“The Army’s After Action Review (AAR) is arguably one of the most successful organizational learning methods yet devised” – Peter Senge
Expect most insights and improvements to come from the team rather than external consultants or books. Much is written about Toyota’s capacity to innovate, but nearly all of it comes from the incorporation of many small internal suggestions. In “The Elegant Solution: Toyota's Formula for Mastering Innovation” author Mathew May describes how Toyota implements over 1 million employee suggestions per year, that is about 3000 per working day, a truly staggering number.
Suggestions are graded and then tried in small, controlled environments before wider roll-out. On agile projects this is equivalent to trying something for one iteration. Only then if things still look promising are they adopted on a wider scale. This follows the Scientific Method, of Plan-Do-Study-Act, popularized by Edwards Demming and sometimes called the Demming Wheel.
Obviously not all suggestions or new approaches will be successful, but given the limited impact of a small, short trial, even unsuccessful approaches can bring useful learnings. The key point is to continue to experiment, take small risks and capitalize on successes.
“When my employees make mistakes trying to improve something, I give them a round of applause.” - Jim Read, The Read Corporation
5) Encouraging each other – We should recognize contributions from the team by showing appreciation for individual excellence. We also need to celebrate the values and victories of progress by creating a spirit of community. The knowledge workers on software projects are largely driven by morale, since visible and tangible inventory of work is small. Put another way, people can not easily see the progress they are making so we need to remind them and thank when they are delivering exceptional business value.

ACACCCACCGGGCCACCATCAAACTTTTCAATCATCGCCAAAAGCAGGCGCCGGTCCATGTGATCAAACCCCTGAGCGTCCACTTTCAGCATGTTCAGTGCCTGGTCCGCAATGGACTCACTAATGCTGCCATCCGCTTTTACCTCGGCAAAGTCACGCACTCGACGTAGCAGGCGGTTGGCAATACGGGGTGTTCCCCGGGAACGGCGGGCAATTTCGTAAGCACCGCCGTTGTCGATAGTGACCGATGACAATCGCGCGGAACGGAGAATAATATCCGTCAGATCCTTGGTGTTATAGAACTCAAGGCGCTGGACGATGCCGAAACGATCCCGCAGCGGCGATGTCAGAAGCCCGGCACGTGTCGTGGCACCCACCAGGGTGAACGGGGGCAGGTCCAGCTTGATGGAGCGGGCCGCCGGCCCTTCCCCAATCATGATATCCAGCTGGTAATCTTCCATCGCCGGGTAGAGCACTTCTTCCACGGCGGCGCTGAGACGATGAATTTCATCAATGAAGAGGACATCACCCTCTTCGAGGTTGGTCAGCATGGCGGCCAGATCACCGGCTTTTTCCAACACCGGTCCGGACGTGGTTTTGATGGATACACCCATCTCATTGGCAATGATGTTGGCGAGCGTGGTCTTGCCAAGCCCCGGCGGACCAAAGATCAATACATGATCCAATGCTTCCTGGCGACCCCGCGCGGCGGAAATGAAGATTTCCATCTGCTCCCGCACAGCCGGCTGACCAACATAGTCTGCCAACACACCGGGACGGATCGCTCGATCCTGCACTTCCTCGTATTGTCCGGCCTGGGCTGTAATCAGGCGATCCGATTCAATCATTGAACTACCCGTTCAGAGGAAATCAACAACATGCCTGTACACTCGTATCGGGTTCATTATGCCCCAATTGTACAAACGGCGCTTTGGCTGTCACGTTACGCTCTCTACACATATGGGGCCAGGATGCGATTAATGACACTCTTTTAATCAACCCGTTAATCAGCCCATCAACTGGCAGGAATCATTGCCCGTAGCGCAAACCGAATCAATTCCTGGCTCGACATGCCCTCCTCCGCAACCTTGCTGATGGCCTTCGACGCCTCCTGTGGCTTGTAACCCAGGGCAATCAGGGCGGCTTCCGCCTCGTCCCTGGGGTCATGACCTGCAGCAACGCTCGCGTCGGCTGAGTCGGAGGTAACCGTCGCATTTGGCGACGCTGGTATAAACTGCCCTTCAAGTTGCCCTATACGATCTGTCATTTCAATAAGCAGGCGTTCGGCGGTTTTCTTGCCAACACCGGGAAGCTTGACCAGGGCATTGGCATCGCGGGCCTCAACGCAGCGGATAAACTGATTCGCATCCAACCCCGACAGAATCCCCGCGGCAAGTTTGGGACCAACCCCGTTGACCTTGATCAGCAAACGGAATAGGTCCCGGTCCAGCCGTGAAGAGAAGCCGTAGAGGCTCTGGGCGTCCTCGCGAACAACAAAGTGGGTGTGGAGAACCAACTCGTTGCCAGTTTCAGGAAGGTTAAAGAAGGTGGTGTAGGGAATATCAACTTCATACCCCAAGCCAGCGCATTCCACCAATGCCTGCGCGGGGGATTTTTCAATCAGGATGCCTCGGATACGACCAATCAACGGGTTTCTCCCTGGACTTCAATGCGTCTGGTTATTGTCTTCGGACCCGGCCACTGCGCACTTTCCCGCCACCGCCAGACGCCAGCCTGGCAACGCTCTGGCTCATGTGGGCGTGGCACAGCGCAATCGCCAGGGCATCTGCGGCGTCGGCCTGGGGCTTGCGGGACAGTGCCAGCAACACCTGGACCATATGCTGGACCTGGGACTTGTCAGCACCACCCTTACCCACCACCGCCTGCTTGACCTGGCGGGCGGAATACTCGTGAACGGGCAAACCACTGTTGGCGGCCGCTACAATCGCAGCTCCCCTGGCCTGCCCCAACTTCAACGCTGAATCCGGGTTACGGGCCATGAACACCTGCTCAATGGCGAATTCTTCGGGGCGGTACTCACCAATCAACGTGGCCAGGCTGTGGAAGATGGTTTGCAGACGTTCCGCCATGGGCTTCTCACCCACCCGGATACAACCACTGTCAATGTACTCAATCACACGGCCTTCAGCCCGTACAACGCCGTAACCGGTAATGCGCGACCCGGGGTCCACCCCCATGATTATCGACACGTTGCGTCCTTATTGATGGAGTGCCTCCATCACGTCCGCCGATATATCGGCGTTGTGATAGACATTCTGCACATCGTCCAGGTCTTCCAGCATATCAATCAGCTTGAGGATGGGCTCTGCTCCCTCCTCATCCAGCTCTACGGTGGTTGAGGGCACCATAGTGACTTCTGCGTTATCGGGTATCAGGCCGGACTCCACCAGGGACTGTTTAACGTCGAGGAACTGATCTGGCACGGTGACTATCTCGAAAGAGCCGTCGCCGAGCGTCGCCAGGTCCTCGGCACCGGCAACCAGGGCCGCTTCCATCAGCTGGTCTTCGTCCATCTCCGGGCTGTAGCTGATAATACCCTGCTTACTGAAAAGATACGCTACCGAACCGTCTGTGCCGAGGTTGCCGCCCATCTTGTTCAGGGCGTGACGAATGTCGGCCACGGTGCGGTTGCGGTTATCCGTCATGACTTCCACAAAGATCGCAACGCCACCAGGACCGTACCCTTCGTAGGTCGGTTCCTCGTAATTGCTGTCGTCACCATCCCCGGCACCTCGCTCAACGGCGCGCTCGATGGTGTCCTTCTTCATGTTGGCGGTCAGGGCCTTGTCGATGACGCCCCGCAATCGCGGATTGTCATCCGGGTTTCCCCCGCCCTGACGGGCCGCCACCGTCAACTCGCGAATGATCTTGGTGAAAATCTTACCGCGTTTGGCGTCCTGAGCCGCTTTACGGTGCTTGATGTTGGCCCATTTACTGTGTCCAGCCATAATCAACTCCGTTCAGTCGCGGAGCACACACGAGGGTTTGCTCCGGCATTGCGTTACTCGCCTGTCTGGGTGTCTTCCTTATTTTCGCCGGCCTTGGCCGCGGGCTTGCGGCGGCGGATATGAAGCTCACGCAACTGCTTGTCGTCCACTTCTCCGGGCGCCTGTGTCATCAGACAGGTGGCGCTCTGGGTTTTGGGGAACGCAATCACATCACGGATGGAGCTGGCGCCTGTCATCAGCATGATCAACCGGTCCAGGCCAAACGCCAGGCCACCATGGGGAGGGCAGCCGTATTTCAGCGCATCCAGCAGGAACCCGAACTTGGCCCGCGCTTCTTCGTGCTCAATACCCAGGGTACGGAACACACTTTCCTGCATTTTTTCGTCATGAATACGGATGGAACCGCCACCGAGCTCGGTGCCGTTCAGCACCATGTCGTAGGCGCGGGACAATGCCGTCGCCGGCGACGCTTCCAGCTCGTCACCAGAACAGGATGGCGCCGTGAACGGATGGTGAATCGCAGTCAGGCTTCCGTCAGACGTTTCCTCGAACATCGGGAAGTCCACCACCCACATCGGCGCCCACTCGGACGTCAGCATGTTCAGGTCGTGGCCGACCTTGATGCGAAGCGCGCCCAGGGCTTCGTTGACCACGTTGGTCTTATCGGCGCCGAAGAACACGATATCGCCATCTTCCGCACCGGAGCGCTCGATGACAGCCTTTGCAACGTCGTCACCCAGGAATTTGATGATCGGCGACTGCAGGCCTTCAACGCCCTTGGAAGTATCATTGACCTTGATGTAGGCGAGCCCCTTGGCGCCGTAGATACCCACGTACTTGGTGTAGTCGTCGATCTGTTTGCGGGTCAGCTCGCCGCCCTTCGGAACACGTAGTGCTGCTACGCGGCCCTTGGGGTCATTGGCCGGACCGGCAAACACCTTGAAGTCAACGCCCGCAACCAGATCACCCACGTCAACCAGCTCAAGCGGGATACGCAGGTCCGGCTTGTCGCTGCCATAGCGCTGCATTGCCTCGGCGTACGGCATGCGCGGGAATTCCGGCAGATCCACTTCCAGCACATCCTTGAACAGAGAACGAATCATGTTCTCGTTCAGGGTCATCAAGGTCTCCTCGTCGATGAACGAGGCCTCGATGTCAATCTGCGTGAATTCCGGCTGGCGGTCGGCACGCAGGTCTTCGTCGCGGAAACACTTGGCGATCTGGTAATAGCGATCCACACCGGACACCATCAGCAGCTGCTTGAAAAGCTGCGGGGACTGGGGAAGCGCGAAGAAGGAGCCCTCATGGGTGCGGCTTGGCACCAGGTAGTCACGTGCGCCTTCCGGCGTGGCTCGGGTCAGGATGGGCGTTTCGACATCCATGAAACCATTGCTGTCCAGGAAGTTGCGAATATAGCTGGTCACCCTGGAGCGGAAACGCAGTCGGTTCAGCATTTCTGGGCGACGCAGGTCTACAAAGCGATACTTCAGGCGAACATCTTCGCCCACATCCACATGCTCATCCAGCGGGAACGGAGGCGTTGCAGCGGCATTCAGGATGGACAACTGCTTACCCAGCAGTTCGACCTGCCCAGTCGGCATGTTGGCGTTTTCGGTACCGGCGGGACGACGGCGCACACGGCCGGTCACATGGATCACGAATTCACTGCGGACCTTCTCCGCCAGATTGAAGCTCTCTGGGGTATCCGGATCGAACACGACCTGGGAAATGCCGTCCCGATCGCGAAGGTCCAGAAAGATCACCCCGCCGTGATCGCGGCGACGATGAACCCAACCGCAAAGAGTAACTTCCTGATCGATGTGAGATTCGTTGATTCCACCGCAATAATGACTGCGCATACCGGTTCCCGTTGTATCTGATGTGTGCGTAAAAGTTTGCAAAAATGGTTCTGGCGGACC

In fact saying a sincere “thank you” to a team member must be one of the most cost effective yet under utilized productivity tools available. We can spend thousands of dollars on team building exercises, fancy chairs, or off-site strategy sessions, and get far less return for our investment than the 20 seconds or so of time it takes to find a deserving recipient and thank them for their hard work. A justified and heartfelt “thank you” even as succinct as “Thank you for doing X, it has meant that Y is possible/achieved, and I am very grateful for your contribution” can do wonders for a team member and spread a ripple of self esteem and motivation out through the team. Giving praise does not weaken a leader’s position of power, it reinforces it and strengthens the desired behaviour traits we discussed in Part 1.
Treating staff as volunteers is another useful way to regarding the team. When we work with volunteer groups our primary recognition and motivation tool is thanks. When you think about it, all staff are volunteers anyway, all that paying them does is pretty much guarantee that they will turn up for work. Once there, their contribution varies on the spectrum (we have seen before), anywhere from a net drain to a huge value add.
By recognizing contributions and encouraging commitment we gain tools to help draw people to the right-hand side of the spectrum.
We also need to celebrate achievements frequently. It is little use thinking we should save any kind of team celebration until the end of the project when all the work is done, because if you wait until then your chances of completing successfully are slim. Recognition, celebrations and thanks are momentum building exercises; they are needed throughout a project to build the energy required to break through barriers and obstacles that might otherwise stop a drained team.
“Ceremonies, celebrations, and rituals are not about the event. They’re about touching the hearts and souls of every employee.” - Victoria Sandvig, Charles Schwab
The PMI talk tomorrow
I plan on wrapping up my talk with two pitfalls to avoid, “Mismatched motivators” and “Not enough structure” and end the presentation with a collection links to APLN resources for people to get more information.
Some of this material was taken from the Leadership course I am building for Quadrus and I am looking forward to getting a sense of how it is received. Is it just touchy-feely fluff, or useful information for improving performance? By this time tomorrow I should have a better sense for peoples reactions to it.